Sensors, rockets, and quantum tech: Four companies share $14 million in space manufacturing government grants

Q-CTRL

Q-CTRL founder Michael Biercuk. Source: Supplied.

Four Australian space companies have secured a share of just under $14 million in federal government funding through the Modern Manufacturing Initiative: Q-CTRL, SPEE3D, Romar Engineering and Titomic.

The grants fall under the translation and integration streams of the $1.3 billion program, and will be used by the companies to scale and increase supply capacity to provide to domestic and international markets, and commercialise technology.

Australia’s domestic space goals have a heavy focus on advanced manufacturing, with the startups producing varied products from liquid-fueled rockets, remote sensing payloads, to green titanium.

The largest grant went to Romar Engineering, awarded $5.8 million to manufacture and deploy space fluid and motion control products for future space missions.

Romar is a contract manufacturer known for its work in specialty plastics for medical applications. Founded in 1968, its history includes helping make Resmed’s first face masks in the 1990s.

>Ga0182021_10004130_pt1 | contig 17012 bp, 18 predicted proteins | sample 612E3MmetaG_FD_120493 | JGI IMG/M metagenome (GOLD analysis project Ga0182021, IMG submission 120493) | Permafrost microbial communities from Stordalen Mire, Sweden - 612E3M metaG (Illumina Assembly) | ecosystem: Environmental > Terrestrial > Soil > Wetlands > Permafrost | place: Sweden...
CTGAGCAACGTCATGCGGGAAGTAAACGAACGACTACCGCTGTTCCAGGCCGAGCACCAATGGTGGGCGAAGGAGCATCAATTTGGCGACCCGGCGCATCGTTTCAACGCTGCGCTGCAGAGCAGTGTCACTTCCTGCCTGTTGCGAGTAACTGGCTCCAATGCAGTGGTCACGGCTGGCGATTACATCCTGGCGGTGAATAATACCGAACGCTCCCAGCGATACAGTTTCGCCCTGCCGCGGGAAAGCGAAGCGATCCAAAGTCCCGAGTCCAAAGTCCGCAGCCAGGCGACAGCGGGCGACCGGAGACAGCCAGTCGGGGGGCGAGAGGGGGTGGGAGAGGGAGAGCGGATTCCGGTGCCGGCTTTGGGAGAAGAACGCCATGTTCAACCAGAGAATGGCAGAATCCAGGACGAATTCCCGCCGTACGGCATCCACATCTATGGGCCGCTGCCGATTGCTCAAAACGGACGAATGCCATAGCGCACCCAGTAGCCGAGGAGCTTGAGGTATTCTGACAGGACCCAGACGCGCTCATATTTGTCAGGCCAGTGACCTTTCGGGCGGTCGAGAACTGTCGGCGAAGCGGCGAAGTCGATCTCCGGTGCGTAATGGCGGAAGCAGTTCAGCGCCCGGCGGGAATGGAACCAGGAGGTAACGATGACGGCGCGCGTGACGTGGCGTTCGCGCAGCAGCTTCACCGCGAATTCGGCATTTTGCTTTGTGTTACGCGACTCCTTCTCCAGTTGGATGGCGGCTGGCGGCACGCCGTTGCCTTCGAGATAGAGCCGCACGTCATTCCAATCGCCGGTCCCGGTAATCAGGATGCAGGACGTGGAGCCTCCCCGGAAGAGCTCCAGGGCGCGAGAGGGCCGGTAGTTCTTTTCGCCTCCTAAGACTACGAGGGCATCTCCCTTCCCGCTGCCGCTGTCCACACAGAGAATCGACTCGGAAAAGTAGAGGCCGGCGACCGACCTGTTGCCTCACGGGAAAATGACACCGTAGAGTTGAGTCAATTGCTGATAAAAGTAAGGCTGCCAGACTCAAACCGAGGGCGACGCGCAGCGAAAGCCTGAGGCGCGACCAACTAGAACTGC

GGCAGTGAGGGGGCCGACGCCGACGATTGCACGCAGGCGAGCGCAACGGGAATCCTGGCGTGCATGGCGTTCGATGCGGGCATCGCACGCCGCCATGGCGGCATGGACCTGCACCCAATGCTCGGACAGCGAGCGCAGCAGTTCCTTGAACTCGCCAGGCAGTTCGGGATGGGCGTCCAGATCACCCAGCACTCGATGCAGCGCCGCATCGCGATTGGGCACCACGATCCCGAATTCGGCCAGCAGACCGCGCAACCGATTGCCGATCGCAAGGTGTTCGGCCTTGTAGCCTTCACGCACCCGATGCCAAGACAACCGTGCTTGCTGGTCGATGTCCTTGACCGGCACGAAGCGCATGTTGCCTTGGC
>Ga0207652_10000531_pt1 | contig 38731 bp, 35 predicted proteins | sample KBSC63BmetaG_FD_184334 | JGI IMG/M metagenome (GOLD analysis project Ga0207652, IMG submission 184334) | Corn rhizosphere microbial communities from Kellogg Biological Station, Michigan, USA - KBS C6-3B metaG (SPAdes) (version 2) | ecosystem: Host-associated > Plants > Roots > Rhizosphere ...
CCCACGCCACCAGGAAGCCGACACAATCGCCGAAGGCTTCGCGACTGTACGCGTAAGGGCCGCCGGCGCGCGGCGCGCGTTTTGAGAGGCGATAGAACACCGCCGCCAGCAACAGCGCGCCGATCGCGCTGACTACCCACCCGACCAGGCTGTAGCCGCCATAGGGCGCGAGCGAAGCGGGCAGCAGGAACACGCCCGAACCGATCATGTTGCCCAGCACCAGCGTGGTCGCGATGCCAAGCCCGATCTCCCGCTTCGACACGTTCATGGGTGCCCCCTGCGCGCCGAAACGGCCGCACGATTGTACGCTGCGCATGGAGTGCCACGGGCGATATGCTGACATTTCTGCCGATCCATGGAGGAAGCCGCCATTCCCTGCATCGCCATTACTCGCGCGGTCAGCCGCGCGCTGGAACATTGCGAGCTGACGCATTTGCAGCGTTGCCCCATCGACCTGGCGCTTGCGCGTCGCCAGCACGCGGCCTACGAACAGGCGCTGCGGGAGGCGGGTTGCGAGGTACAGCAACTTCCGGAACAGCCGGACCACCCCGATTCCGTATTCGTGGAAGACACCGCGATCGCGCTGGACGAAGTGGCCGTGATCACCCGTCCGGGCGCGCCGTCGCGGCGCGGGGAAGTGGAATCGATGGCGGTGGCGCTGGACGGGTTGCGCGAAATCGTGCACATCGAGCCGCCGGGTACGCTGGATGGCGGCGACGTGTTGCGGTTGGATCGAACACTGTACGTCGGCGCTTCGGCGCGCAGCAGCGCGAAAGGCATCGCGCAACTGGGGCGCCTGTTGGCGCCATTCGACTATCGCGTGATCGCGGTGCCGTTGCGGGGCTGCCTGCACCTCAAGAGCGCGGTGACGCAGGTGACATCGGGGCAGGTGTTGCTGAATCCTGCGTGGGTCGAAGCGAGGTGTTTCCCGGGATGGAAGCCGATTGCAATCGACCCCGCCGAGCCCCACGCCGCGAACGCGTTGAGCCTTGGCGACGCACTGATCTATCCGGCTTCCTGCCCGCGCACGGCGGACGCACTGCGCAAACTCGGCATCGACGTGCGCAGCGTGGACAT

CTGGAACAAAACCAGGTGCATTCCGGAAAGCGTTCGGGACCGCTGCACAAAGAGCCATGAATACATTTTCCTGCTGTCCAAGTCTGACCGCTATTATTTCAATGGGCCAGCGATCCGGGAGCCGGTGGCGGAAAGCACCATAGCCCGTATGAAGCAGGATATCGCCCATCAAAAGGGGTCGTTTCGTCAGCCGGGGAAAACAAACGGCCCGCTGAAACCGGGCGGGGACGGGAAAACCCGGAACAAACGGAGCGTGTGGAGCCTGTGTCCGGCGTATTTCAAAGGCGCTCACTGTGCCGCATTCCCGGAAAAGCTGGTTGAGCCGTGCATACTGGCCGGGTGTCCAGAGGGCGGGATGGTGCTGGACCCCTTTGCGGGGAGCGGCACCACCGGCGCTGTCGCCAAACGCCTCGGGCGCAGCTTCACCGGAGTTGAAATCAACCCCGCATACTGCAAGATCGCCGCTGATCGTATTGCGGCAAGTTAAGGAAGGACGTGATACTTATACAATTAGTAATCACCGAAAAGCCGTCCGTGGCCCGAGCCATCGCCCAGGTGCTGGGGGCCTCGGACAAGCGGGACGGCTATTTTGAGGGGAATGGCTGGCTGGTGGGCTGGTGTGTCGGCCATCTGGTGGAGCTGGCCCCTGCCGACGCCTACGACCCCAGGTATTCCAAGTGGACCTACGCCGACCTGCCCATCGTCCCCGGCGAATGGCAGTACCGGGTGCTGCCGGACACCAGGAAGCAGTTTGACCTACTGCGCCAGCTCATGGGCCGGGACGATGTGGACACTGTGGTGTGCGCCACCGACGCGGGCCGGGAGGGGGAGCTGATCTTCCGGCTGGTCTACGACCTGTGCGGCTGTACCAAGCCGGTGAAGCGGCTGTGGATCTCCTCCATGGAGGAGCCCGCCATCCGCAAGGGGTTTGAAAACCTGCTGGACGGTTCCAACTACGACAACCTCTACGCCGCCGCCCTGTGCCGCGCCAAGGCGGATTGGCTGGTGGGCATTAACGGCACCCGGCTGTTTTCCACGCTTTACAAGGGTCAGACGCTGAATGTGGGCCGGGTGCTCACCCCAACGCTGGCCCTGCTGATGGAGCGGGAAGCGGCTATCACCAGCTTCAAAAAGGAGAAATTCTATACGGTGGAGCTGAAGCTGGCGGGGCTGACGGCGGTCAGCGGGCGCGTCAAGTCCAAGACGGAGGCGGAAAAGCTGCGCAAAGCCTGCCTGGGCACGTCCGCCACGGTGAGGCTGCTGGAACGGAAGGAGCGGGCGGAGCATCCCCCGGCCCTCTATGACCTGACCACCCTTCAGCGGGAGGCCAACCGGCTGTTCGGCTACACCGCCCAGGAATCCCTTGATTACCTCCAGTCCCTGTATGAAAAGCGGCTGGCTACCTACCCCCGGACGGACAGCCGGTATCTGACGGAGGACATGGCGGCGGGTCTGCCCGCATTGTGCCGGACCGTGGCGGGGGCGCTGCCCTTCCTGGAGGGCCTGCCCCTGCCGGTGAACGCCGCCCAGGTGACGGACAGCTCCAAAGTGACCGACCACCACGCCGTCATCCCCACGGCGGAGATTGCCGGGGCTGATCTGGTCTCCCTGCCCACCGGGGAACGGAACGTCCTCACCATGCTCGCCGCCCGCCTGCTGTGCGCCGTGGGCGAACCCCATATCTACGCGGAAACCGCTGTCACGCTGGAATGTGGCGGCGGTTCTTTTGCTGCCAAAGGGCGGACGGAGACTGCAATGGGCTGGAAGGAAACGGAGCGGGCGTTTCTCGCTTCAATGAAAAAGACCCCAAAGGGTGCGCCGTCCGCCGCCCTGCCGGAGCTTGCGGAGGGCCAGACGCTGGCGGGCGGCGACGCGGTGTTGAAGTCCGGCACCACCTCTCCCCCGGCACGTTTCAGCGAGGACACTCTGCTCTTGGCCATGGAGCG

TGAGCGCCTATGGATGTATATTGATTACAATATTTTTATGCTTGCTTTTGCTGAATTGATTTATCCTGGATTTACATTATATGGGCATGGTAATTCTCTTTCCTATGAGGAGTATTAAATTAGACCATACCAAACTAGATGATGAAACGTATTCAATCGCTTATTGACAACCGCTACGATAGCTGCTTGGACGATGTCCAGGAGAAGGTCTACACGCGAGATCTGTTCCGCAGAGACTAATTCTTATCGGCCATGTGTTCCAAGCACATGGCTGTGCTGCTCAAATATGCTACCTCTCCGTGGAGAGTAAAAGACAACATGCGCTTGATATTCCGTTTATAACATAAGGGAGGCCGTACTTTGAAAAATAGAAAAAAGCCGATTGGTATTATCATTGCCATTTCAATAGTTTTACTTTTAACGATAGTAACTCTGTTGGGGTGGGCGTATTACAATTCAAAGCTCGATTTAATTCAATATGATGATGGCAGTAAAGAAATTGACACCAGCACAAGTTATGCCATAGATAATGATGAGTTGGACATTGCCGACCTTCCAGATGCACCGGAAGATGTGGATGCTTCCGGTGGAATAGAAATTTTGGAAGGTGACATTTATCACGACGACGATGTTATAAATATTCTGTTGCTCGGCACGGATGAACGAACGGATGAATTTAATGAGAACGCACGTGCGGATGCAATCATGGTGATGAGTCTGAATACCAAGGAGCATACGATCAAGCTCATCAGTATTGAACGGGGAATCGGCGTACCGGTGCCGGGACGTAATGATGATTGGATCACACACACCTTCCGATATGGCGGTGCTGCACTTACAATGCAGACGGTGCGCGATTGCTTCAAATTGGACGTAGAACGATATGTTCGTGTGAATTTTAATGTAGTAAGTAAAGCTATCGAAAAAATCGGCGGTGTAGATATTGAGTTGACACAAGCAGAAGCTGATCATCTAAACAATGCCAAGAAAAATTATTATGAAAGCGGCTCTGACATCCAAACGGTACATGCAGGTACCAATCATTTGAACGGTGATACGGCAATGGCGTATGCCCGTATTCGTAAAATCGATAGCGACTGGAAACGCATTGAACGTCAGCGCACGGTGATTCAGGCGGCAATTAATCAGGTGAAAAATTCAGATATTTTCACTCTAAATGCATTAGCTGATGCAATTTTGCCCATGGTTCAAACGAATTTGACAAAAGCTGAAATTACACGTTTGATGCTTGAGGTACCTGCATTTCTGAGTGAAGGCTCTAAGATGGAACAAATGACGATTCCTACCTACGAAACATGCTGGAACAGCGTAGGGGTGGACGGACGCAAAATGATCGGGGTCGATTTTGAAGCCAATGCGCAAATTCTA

Q-CTRL, founded by University of Sydney professor Michael Biercuk, received $4.5 million to develop a quantum-enhanced sensor for magnetic fields that can be used in space, one of the early commercial uses for quantum technology. In 2019 Q-CTRL raised $22 million, following a seed funding round in the prior year.

Biercuk says the sensor technology would directly improve mining productivity, and give defense a completely new tool for gathering geospatial intelligence.

Titanium 3D printing specialist Titomic received $2.3 million to commercialise the manufacturing of space vehicle and satellite parts for the domestic sector, and export market. The company uses a novel cold-spray 3D printing process that allows it to manufacture highly specific metal alloys with properties suited to aerospace.

It’s founder, Jeff Lang, advocates for SMEs in the advanced manufacturing space and the TAFE system.

EffusionTech, better known as SPEE3D, received $1.2 million in funding to develop and manufacture low cost, durable and high performance liquid-fueled rocket engines for the growing commercial launch market.

Minister for Industry, Science and Technology Christian Porter said: “These grants will help bolster Australia’s reputation in the growing global civil space industry and build on the important work being led by our Australian Space Agency.”

The Modern Manufacturing Initiative focuses on six national manufacturing priorities, of which space is one. The other five are medical products; resources technology and critical minerals processing; food and beverage; defence; recycling; and clean energy.

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